The European Union has offered free Covid-19 vaccines to China, the EU executive said on Tuesday (local time), as infections surge in the country and global health authorities call on the country to be transparent about the toll the virus is taking.
China has been criticised for spurning western-made mRNA vaccines that offer better protection in favour for Chinese-made vaccines. But despite the disease ripping through the population after the Communist Party dropped its Covid-zero policy, the government shows no signs of reversing course.
China has not responded to the offer yet, a spokesperson for the European Commission told journalists at a regular briefing. He did not specify the amount of vaccines the EU was offering or their manufacturers.
"In view of the Covid situation in China, (Health) Commissioner Stella Kyriakides has reached out to her Chinese counterparts to offer EU solidarity and support," he said.
"This includes public health expertise as well as variant-adapted EU vaccine donations."
Asked whether Beijing would accept the EU offer, Chinese Foreign Ministry spokesman Mao Ning sidestepped a direct reply, telling Reuters that China's vaccination rate and treatment capacity continued to rise and its supplies were "adequate".
She said China was open to "strengthening solidarity and cooperation with the international community" to better meet its pandemic challenges, though it could "meet the demand of anyone who wants to be vaccinated".
China has so far insisted on using only Chinese-made vaccines - which are of the inactivated virus type and not based on the Western mRNA technology - for its own population.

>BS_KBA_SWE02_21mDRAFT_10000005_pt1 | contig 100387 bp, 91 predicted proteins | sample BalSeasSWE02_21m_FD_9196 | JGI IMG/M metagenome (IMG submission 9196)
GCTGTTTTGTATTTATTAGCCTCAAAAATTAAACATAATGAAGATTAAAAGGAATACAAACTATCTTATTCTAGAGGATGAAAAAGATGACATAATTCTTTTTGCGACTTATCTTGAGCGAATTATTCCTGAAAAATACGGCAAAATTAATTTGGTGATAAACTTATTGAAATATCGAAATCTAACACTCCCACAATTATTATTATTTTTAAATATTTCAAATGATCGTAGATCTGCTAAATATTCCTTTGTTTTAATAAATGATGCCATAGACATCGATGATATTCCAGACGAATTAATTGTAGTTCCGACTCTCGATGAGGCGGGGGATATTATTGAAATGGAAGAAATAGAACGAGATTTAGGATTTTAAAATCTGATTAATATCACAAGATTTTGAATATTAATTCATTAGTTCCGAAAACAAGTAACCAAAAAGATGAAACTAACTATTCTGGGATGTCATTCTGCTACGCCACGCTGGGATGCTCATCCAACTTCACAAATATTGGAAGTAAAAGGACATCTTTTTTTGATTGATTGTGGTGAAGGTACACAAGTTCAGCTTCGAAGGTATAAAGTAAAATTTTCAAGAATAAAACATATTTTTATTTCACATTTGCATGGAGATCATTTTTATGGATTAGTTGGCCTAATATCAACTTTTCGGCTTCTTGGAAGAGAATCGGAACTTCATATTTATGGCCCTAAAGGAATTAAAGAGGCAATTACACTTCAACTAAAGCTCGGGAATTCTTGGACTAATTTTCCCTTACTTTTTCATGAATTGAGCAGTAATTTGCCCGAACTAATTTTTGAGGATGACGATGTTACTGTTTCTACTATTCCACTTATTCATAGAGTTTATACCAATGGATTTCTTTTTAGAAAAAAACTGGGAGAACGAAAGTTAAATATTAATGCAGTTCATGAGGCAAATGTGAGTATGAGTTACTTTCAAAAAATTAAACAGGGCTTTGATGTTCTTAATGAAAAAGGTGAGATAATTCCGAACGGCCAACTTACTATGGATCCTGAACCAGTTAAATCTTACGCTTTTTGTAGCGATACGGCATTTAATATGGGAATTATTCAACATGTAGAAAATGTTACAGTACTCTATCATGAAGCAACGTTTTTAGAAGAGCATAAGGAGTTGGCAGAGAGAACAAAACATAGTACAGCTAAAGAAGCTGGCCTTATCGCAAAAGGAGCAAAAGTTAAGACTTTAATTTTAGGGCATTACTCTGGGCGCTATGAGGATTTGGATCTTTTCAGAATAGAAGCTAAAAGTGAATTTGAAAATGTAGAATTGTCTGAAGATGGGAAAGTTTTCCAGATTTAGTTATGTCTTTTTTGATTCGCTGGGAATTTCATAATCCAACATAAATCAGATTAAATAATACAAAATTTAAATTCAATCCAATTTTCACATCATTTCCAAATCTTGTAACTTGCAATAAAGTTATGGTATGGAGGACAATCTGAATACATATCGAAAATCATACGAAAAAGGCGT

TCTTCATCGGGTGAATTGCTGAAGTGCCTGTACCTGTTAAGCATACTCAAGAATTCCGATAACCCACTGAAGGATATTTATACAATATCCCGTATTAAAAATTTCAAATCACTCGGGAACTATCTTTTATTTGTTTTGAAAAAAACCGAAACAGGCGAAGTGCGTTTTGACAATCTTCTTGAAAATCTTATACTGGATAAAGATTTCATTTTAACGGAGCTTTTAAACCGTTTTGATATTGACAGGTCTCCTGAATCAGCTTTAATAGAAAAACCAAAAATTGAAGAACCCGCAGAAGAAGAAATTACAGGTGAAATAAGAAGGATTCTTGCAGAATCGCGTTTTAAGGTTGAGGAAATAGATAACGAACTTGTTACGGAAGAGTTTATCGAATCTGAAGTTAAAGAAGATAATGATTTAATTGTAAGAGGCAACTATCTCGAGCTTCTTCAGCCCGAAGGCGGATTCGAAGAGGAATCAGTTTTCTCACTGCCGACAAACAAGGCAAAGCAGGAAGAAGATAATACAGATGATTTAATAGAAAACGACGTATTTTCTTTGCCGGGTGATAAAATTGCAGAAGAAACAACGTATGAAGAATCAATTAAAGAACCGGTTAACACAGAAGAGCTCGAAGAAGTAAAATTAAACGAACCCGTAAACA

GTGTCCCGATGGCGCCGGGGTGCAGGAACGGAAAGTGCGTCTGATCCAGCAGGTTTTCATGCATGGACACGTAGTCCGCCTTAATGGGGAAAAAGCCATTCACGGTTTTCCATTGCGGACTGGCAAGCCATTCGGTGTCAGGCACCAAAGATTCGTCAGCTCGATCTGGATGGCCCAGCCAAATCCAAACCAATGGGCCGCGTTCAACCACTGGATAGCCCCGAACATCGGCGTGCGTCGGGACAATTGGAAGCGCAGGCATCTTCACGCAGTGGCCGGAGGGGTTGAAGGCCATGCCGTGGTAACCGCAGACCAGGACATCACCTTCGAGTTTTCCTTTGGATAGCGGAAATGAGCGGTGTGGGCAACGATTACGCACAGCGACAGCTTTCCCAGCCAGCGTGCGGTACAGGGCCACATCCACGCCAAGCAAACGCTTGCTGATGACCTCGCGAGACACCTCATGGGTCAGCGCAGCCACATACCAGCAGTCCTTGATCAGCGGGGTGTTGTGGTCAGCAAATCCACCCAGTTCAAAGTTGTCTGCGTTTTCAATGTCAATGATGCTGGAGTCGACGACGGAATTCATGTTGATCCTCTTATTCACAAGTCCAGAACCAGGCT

Chinese media downplays crisis as WHO demand data
State media in China played down the severity of a surge of Covid-19 infections on Tuesday, while its scientists briefed the World Health Organisation, which has been seeking detailed information about the evolution of the virus.
The global body had invited the scientists to present detailed data on viral sequencing at a technical advisory group meeting on Tuesday, and has asked China to share data on hospitalisations, deaths and vaccinations.
"We are willing to improve communication with the world," foreign ministry spokeswoman Mao Ning told reporters in Beijing.
"But ... we are firmly opposed to attempts to manipulate the epidemic prevention and control measures for political purposes."
China's foreign ministry labelled travel entry curbs imposed by some countries as "simply unreasonable", saying they "lacked scientific basis".
The WHO is expected to meet later this week, a spokesperson said, with the agency to have a "detailed discussion" about circulating variants in China, and globally.
As the virus spreads unchecked, funeral homes have reported a spike in demand for their services and international health experts predict at least one million deaths in China this year.
China reported three new Covid deaths for Monday, taking its official death toll since the pandemic began to 5,253.
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